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Bowery landlord accused of tossing tenants’ belongings in dumpster

A spokesman for 8385 Bowery claimed the landlord only threw out perishable food and “unusable items.”

A tenant of 85 Bowery pulls belongings from

A tenant of 85 Bowery pulls belongings from a trash bag that was allegedly put in a dumpster by their landlord on Wednesday. Photo Credit: Zishun Ning

A Chinatown landlord is accused of tossing his tenants’ belongings into a dumpster as a lawsuit over whether the apartments are rent-regulated rages on.

The tenants of 85 Bowery, who have been unable to return home since January because of safety violations, said their landlord, Joseph Betesh, had recently asked the court to mandate they remove their belongings from the building in order to remediate an asbestos problem that was keeping them from returning.

The tenants agreed to the request, and began to make arrangements to move their belongings when they discovered on Wednesday that Betesh was putting their possessions in trash bags and throwing them into a dumpster, according to tenant representative Sarah Ahn.

“This egregious act has sent shock waves of anger and confusion among the tenants and neighbors, adding to their concerns that Betesh and the city have no intention of bringing the tenants home,” Ahn said.

A spokesman for Betesh and the owner of the building, Bowery 8385 LLC, claimed that “no usable items” were thrown away Wednesday.

“Some items removed from the building were discarded because they were perceived to be perishable food or in contact with perishable food and/or other unusable items,” spokesman Sam Spokony said in an emailed statement.

Photos of tenants opening trash bags, however, revealed items such as medication, stuffed animals and books.

Assemblywoman Yuh-Line Niou, who represents the neighborhood, called the landlord’s actions unacceptable.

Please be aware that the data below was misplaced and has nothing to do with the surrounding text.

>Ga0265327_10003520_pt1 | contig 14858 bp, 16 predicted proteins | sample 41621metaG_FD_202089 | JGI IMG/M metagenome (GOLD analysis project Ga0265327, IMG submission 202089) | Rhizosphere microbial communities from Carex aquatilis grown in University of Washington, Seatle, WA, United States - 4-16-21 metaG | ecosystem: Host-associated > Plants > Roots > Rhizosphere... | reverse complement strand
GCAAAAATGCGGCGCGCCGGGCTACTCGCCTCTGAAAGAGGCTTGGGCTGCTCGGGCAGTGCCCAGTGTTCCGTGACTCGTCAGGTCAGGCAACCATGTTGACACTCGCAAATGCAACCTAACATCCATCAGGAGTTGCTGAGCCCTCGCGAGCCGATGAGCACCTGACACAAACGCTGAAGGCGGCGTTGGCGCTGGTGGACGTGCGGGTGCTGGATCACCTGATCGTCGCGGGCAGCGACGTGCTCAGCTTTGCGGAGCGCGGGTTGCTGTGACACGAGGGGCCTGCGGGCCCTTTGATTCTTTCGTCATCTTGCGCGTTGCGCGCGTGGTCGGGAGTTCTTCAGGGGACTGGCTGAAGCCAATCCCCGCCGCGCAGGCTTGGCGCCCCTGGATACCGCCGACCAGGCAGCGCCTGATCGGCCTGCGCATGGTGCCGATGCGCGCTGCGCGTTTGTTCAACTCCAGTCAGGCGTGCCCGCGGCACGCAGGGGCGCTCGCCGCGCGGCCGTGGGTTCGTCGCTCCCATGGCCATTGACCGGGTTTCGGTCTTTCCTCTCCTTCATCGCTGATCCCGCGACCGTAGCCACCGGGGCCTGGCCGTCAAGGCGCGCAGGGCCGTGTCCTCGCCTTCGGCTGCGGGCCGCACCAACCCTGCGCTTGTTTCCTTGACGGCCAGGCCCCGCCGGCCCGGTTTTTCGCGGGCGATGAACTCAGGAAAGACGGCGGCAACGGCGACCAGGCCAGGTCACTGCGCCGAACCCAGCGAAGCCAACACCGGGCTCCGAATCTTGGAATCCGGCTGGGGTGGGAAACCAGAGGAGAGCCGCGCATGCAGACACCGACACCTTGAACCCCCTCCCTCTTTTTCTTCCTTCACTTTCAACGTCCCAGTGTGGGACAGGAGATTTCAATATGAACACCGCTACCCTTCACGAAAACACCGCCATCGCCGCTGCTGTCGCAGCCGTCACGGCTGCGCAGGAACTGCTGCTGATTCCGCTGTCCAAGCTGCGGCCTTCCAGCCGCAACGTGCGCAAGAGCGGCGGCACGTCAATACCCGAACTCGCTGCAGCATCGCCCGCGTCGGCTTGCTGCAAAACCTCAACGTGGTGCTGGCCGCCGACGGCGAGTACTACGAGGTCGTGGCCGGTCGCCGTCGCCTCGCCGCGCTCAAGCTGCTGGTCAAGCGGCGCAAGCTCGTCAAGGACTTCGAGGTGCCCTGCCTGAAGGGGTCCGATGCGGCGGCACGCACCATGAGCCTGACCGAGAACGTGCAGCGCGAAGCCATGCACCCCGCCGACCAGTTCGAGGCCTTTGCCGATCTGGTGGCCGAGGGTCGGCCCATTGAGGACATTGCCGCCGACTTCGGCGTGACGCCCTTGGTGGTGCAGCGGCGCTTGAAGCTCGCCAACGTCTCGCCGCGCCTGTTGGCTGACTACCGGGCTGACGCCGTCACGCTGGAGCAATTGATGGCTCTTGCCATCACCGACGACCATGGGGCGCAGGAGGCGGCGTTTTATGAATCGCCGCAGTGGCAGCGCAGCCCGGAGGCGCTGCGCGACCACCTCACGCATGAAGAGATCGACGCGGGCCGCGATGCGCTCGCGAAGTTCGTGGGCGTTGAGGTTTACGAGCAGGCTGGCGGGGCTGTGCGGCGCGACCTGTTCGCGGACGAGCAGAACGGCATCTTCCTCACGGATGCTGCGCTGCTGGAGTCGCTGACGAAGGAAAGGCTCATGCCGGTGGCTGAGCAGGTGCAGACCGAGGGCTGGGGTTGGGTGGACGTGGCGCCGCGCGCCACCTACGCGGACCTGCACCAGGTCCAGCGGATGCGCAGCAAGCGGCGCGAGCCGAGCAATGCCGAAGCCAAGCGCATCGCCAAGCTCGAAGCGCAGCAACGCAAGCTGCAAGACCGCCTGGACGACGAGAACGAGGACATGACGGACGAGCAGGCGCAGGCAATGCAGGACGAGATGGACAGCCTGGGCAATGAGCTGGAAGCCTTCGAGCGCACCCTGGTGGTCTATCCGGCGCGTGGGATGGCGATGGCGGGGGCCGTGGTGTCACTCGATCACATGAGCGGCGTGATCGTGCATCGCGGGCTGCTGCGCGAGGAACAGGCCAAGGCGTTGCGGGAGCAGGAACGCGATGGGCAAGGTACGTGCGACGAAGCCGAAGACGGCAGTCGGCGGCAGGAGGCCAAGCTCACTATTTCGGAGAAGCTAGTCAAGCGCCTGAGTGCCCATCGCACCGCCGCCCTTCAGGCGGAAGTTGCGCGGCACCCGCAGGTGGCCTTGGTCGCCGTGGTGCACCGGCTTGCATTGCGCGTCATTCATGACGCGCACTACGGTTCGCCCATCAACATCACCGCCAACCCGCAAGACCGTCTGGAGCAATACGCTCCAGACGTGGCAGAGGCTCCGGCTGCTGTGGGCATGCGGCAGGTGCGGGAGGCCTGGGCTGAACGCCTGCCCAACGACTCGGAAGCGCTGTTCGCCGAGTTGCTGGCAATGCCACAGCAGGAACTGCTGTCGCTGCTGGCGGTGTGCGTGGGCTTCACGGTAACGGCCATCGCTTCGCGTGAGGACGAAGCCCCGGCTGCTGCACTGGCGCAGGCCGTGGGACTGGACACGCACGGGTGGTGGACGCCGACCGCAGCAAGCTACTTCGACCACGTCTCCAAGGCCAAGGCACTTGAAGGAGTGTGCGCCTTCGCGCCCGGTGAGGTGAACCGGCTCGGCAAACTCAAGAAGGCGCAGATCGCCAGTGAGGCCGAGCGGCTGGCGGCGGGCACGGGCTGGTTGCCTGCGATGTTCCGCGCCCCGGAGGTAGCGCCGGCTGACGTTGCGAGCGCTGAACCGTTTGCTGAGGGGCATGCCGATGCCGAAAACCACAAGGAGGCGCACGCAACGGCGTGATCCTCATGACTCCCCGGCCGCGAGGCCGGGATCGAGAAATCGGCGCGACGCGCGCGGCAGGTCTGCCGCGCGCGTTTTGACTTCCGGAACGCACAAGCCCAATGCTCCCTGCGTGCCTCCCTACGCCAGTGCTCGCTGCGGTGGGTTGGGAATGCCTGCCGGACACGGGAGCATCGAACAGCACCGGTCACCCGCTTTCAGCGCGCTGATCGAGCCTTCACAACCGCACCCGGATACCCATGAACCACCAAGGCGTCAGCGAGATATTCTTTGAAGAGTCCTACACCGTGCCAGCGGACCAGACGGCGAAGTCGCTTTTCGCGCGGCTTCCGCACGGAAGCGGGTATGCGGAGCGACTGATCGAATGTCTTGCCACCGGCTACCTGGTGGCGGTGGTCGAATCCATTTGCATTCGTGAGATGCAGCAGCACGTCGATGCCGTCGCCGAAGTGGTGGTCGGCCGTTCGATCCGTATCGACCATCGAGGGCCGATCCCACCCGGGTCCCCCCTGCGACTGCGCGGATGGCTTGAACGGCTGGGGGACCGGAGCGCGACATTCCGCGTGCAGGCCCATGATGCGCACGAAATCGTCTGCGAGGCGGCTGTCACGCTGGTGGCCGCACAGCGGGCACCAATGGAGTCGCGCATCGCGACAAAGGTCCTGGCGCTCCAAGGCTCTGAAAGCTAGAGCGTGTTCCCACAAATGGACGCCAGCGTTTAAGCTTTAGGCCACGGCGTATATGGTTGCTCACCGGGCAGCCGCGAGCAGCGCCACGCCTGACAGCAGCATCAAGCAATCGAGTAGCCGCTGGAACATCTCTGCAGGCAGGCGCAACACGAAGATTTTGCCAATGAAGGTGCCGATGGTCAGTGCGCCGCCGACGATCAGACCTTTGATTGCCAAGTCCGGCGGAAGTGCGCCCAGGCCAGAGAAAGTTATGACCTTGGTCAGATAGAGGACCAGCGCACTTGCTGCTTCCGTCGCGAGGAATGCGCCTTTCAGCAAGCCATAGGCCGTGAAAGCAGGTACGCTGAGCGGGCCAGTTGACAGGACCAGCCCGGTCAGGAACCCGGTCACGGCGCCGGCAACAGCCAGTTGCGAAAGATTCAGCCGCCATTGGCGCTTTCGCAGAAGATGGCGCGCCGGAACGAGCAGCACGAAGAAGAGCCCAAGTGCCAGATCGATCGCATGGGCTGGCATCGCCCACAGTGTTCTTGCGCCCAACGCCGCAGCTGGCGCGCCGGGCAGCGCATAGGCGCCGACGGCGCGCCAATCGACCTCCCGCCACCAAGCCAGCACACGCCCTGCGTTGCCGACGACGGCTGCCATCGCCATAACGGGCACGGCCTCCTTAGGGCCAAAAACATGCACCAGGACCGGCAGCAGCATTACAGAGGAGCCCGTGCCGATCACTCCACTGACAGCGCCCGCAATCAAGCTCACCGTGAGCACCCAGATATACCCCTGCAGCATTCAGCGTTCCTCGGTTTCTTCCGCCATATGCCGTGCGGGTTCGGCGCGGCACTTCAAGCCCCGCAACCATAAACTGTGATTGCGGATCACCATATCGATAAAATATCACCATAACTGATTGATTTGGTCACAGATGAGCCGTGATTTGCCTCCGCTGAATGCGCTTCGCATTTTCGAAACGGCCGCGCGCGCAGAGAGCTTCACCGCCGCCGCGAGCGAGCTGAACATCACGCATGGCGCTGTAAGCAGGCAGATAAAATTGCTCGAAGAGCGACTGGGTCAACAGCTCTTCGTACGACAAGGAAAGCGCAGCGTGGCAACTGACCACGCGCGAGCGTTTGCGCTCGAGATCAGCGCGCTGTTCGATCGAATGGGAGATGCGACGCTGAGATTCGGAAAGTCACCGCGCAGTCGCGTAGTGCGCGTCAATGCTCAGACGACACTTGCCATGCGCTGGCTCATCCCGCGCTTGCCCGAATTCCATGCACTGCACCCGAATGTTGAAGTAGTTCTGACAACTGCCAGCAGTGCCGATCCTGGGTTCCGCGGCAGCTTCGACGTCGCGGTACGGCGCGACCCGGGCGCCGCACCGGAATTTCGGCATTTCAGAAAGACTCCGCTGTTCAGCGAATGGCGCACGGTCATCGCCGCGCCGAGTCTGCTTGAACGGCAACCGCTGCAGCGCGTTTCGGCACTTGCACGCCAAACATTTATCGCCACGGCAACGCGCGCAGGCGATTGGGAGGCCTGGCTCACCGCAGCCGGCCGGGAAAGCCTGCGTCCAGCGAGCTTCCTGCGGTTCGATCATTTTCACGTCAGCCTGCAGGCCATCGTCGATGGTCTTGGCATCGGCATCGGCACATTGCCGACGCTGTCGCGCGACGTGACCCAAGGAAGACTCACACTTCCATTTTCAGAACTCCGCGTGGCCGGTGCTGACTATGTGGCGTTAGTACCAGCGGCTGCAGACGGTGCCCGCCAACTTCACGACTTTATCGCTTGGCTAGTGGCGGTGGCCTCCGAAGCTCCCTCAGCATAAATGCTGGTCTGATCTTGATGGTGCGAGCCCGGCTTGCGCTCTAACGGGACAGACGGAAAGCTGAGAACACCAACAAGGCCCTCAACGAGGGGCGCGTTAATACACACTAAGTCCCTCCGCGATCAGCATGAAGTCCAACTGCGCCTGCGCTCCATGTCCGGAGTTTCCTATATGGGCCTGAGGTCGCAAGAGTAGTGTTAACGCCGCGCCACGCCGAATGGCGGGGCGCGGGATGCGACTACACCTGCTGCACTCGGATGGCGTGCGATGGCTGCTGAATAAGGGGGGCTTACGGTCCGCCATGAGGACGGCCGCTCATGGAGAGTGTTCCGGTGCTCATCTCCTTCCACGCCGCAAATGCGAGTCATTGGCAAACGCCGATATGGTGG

“Carting out tenants’ belongings and dumping them into a garbage container on the street is not only disrespectful, but inhumane,” Niou said. “These families have been out of their homes for months now, and to be treated like this by their landlord is a slap in the face to not only them, but to everyone who has been working to get these tenants back home quickly and safely.”

The Department of Buildings first evacuated the tenants on Jan. 18 after a court-ordered inspection led to the discovery of an unstable staircase. The tenants were told they would not be able to return to their homes until the staircase was replaced and were given a March 28 deadline from the city for when the work would be completed.

Several days before the deadline, Betesh alerted DOB to the presence of asbestos in the building and the deadline for the tenants to return to their apartments was pushed back another 30 days.

The tenants believe Bowery 8385 LLC and Betesh are trying to force them out of their apartments so that the building can be converted into market-rate units, and they argue the disposal of their belongings is one more step in that direction, Ahn said.

Bowery 8385 LLC and Betesh have repeatedly denied those claims and Spokony said no further items would be thrown out unless there is an obvious health hazard.

“All items taken from the building as part of this process will be brought to appropriate storage facilities, where the families will have direct access to those items,” Spokony said. “We understand that this is an extremely difficult time for the families of 85 Bowery, which is why we are providing storage facilities at our expense, as well as providing high-quality hotel accommodations for families at our expense until they can move safely back into their homes.

“We are committed to moving the families of 85 Bowery back safely into their homes as quickly as possible.”

In February, eight of the tenants went on a hunger strike, hoping to pressure the city into setting clearer consequences for the landlord if he failed to meet the deadline, but the group ended the protest after five days due to the upcoming Chinese New Year celebrations.

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